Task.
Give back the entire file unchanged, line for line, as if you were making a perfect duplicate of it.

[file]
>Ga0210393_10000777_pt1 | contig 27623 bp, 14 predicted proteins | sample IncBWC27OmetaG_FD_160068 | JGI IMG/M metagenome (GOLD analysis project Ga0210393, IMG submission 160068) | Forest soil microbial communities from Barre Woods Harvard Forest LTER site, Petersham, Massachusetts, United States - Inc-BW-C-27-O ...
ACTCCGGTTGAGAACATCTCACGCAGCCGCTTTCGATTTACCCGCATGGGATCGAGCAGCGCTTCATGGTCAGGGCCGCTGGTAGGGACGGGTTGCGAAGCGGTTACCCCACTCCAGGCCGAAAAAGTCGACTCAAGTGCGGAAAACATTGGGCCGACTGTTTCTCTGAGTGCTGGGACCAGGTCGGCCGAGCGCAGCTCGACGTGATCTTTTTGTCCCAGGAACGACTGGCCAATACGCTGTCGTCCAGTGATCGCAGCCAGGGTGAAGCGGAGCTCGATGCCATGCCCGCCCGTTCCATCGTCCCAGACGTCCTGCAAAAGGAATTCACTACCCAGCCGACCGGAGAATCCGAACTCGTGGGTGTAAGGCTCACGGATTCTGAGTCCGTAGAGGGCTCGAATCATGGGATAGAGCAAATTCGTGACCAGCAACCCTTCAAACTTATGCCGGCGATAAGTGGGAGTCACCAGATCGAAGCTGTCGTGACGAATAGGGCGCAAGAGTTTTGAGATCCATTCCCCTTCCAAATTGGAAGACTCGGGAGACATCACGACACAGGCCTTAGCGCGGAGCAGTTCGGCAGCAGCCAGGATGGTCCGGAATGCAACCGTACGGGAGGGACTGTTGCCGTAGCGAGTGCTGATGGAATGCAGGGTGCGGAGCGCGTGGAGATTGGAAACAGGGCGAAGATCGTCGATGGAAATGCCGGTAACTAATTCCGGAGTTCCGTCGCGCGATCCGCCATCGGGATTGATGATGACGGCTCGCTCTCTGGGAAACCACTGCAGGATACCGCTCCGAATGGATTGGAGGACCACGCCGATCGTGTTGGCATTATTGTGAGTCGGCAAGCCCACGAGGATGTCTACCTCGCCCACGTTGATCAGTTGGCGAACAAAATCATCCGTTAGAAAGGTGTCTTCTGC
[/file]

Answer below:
>Ga0210393_10000777_pt1 | contig 27623 bp, 14 predicted proteins | sample IncBWC27OmetaG_FD_160068 | JGI IMG/M metagenome (GOLD analysis project Ga0210393, IMG submission 160068) | Forest soil microbial communities from Barre Woods Harvard Forest LTER site, Petersham, Massachusetts, United States - Inc-BW-C-27-O ...
ACTCCGGTTGAGAACATCTCACGCAGCCGCTTTCGATTTACCCGCATGGGATCGAGCAGCGCTTCATGGTCAGGGCCGCTGGTAGGGACGGGTTGCGAAGCGGTTACCCCACTCCAGGCCGAAAAAGTCGACTCAAGTGCGGAAAACATTGGGCCGACTGTTTCTCTGAGTGCTGGGACCAGGTCGGCCGAGCGCAGCTCGACGTGATCTTTTTGTCCCAGGAACGACTGGCCAATACGCTGTCGTCCAGTGATCGCAGCCAGGGTGAAGCGGAGCTCGATGCCATGCCCGCCCGTTCCATCGTCCCAGACGTCCTGCAAAAGGAATTCACTACCCAGCCGACCGGAGAATCCGAACTCGTGGGTGTAAGGCTCACGGATTCTGAGTCCGTAGAGGGCTCGAATCATGGGATAGAGCAAATTCGTGACCAGCAACCCTTCAAACTTATGCCGGCGATAAGTGGGAGTCACCAGATCGAAGCTGTCGTGACGAATAGGGCGCAAGAGTTTTGAGATCCATTCCCCTTCCAAATTGGAAGACTCGGGAGACATCACGACACAGGCCTTAGCGCGGAGCAGTTCGGCAGCAGCCAGGATGGTCCGGAATGCAACCGTACGGGAGGGACTGTTGCCGTAGCGAGTGCTGATGGAATGCAGGGTGCGGAGCGCGTGGAGATTGGAAACAGGGCGAAGATCGTCGATGGAAATGCCGGTAACTAATTCCGGAGTTCCGTCGCGCGATCCGCCATCGGGATTGATGATGACGGCTCGCTCTCTGGGAAACCACTGCAGGATACCGCTCCGAATGGATTGGAGGACCACGCCGATCGTGTTGGCATTATTGTGAGTCGGCAAGCCCACGAGGATGTCTACCTCGCCCACGTTGATCAGTTGGCGAACAAAATCATCCGTTAGAAAGGTGTCTTCTGC